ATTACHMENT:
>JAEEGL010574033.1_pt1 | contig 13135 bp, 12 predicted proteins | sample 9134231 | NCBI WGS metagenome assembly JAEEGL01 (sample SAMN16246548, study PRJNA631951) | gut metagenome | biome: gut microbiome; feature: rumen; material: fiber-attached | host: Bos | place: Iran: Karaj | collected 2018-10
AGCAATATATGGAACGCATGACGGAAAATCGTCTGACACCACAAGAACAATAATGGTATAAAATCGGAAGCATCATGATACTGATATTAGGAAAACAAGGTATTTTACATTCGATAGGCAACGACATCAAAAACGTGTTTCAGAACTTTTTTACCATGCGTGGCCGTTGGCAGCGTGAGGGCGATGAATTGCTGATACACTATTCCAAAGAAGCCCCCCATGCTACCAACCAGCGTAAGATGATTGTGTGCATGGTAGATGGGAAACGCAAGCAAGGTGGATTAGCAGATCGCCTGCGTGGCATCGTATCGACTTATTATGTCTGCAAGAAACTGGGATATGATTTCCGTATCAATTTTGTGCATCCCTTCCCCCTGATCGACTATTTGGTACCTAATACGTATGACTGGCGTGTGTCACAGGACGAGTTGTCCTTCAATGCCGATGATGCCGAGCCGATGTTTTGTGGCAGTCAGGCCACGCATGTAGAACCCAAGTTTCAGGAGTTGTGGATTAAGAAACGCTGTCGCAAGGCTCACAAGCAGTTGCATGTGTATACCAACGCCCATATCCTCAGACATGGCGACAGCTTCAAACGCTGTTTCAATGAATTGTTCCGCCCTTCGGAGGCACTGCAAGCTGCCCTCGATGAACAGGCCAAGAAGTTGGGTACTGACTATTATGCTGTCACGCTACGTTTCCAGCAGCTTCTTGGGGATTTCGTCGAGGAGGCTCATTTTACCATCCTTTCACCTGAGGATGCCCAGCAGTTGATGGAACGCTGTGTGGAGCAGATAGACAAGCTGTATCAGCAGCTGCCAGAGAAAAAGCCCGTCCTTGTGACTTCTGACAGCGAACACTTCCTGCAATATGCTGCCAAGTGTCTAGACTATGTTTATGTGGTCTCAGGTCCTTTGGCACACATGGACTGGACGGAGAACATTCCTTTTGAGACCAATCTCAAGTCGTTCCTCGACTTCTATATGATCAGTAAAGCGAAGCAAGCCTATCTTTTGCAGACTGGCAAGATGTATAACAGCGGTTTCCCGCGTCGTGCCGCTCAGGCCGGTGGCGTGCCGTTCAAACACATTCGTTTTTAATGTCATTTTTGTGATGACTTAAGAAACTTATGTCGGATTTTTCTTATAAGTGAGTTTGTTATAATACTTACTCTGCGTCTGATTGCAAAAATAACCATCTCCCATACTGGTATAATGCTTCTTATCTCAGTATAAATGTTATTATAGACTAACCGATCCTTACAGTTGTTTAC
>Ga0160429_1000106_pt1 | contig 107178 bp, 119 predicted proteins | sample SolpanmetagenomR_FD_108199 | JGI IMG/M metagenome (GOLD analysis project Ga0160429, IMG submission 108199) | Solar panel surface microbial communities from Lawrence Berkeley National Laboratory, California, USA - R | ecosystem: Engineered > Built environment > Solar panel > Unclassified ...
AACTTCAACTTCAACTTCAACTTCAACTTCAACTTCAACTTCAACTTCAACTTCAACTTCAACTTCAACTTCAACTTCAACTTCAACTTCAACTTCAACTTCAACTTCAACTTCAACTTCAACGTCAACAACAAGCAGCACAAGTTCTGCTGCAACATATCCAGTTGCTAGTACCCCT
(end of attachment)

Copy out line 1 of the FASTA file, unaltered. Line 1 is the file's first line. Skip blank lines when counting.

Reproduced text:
>JAEEGL010574033.1_pt1 | contig 13135 bp, 12 predicted proteins | sample 9134231 | NCBI WGS metagenome assembly JAEEGL01 (sample SAMN16246548, study PRJNA631951) | gut metagenome | biome: gut microbiome; feature: rumen; material: fiber-attached | host: Bos | place: Iran: Karaj | collected 2018-10